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FULL TEXT of Letter to the NJ Star-Ledger, 7/29/2019

Vote for American principles

Doonesbury, by Garry Trudeau, this past Sunday, painted a very dismal picture of the president. If his premise is true, we are destined to four more years of hate, racism, anti-Semitism and just plain poor leadership. I call on all American citizens to wake up and smell the coffee.

Be you Democrat, Independent or Republican (in alphabetical order), please come out to vote for the American dream and fulfillment of the American promise. Please remember that this country was founded on the principles of Democracy.

Let’s deliver the ultimate impeachment process; let’s not re-elect the current leader.

Gabriela Kaplan Elizabeth

Monday, August 12, 2019

QUORA *: ‘Do you know what Ayn Rand's take is on pollution?’

Here is my answer:

To my knowledge, Rand didn’t spend much time specifically on the issue of pollution. But given that her political philosophy is grounded in the principle of individual rights, it logically follows that she would believe that anti-pollution laws have their place in a free, industrial society.

And she did have a few things to say explicitly on pollution and the government’s role:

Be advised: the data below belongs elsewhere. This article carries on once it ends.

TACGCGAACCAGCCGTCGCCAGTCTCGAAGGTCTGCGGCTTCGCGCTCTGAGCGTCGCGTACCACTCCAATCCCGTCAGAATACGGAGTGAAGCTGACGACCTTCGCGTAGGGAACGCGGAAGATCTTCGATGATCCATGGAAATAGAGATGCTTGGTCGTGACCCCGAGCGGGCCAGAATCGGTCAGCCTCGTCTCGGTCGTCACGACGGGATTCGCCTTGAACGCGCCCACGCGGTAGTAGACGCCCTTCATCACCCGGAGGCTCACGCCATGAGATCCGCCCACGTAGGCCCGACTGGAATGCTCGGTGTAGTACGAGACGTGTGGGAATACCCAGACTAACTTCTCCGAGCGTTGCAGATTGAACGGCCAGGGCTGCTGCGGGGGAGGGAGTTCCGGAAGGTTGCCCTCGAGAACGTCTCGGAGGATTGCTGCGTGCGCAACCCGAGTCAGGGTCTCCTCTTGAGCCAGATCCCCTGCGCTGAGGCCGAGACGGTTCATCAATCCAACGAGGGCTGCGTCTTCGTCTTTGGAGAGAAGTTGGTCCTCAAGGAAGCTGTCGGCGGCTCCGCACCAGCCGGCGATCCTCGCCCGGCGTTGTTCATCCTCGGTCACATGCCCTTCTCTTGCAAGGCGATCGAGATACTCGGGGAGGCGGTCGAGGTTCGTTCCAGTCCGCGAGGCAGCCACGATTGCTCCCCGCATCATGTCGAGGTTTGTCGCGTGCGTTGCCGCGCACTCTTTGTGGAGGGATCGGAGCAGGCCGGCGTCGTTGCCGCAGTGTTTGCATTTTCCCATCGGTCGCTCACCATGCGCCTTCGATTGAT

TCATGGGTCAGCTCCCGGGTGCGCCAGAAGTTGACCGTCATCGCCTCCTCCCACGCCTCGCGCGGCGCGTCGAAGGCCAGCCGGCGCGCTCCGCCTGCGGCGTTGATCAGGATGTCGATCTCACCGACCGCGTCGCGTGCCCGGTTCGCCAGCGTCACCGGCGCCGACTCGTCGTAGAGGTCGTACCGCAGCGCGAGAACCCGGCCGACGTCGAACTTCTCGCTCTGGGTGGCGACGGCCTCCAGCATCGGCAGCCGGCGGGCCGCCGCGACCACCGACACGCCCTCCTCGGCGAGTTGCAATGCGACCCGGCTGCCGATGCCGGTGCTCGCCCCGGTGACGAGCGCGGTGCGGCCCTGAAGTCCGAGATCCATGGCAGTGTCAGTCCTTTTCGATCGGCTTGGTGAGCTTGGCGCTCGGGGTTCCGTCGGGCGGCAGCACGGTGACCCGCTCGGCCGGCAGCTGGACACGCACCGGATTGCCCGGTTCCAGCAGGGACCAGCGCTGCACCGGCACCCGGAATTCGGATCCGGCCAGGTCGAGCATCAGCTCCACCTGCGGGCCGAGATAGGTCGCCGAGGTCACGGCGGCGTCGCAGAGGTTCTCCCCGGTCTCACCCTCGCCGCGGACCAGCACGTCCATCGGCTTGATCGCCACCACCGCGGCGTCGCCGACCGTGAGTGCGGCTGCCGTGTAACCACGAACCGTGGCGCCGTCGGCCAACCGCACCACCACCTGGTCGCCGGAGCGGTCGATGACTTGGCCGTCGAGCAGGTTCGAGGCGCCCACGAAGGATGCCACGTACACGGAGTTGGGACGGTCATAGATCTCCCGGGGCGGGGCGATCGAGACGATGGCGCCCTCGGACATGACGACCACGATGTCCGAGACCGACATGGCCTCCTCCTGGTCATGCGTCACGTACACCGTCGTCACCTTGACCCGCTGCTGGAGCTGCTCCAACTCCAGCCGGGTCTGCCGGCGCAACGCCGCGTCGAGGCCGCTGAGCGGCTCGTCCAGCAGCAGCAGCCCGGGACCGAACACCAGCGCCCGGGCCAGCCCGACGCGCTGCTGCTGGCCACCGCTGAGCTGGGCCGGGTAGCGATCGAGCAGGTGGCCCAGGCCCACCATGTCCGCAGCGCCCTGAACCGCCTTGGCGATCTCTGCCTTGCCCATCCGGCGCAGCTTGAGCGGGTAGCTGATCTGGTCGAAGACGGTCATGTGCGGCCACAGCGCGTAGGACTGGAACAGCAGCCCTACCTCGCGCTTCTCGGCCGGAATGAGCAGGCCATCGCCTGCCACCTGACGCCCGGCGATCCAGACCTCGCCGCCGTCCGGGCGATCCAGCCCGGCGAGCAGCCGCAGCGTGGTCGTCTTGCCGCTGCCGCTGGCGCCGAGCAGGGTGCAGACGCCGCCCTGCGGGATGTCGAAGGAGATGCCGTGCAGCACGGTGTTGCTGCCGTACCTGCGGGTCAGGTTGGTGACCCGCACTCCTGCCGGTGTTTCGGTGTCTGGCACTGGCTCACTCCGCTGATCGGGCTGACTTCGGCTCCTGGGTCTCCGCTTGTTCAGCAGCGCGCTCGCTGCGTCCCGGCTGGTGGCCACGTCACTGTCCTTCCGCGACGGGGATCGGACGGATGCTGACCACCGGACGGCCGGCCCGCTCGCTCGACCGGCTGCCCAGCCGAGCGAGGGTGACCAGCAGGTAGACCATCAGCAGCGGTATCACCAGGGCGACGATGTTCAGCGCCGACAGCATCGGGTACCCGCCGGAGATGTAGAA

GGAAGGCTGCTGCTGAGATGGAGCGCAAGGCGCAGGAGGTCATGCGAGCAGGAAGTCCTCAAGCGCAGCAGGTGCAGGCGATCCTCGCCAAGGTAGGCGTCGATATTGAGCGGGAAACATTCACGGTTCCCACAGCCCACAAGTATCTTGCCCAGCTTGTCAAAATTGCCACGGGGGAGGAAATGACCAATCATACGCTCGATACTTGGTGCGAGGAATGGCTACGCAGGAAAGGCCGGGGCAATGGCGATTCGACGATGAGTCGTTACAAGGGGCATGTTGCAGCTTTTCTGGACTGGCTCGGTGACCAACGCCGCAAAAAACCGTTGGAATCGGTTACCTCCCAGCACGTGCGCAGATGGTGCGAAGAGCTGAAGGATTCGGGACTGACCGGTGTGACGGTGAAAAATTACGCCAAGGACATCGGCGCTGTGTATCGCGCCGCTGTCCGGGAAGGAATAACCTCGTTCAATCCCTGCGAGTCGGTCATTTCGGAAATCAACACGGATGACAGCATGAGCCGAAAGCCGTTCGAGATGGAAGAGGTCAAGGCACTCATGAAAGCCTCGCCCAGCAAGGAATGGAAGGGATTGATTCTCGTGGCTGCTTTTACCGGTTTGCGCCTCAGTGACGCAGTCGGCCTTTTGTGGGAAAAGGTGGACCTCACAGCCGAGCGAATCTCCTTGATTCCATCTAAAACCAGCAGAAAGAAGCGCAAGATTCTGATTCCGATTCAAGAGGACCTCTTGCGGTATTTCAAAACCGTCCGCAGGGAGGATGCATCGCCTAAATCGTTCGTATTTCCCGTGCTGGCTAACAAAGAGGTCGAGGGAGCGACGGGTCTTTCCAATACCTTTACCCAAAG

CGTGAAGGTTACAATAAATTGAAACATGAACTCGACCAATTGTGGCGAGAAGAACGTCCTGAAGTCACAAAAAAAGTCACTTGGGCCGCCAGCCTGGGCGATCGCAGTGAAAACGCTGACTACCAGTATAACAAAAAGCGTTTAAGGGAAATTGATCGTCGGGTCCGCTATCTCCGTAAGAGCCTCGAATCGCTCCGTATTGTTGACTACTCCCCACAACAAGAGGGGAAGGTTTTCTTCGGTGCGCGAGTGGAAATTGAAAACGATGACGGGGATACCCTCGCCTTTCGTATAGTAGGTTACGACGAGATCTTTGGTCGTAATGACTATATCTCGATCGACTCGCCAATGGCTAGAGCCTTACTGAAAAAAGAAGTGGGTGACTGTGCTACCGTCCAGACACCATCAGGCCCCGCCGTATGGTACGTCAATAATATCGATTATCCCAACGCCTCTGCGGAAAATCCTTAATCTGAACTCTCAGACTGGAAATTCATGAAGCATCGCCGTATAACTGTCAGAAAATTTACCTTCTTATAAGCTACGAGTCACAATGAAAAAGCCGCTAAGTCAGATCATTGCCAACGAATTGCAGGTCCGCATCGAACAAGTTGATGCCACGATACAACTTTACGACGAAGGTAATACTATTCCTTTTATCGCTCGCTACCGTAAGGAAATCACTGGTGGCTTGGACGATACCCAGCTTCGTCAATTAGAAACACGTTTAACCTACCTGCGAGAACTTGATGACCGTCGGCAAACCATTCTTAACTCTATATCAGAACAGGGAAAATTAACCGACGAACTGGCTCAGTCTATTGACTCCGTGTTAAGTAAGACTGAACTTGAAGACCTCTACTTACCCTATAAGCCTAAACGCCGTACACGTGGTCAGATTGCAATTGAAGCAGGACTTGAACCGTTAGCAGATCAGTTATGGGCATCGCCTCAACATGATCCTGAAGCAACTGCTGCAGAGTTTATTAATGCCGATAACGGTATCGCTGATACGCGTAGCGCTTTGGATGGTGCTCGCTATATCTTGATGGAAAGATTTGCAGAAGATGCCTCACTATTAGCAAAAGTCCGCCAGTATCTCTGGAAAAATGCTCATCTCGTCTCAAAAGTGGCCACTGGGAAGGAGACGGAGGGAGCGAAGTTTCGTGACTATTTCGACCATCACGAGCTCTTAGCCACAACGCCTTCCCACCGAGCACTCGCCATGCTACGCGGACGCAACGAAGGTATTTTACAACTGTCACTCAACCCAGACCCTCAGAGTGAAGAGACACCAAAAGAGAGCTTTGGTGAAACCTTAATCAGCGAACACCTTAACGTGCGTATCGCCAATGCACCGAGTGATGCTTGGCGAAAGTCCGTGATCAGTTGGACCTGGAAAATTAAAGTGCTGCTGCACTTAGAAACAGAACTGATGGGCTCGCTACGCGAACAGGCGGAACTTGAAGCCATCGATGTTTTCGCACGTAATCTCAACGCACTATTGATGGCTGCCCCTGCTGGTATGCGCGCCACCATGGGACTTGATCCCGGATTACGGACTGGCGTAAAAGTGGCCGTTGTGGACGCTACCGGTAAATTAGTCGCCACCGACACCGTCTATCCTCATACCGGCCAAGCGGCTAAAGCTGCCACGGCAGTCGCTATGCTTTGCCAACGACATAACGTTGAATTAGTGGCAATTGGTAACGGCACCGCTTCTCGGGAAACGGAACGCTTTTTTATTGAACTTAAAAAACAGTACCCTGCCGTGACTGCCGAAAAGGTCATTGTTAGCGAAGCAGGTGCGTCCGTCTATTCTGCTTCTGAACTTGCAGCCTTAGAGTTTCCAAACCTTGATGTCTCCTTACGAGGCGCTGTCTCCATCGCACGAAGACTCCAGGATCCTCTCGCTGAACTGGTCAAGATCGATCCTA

As far as the issue of actual pollution is concerned, it is primarily a scientific, not a political, problem. In regard to the political principle involved: if a man creates a physical danger or harm to others, which extends beyond the line of his own property, such as unsanitary conditions or even loud noise, and if this is proved, the law can and does hold him responsible. 

Rand also had a balanced view of pollution vs. the benefits of industrial activity, which I think is consistent with the views of most Americans:

City smog and filthy rivers are not good for men (though they are not the kind of danger that the ecological panic-mongers proclaim them to be). This is a scientific, technological problem—not a political one—and it can be solved only by technology. Even if smog were a risk to human life, we must remember that life in nature, without technology, is wholesale death.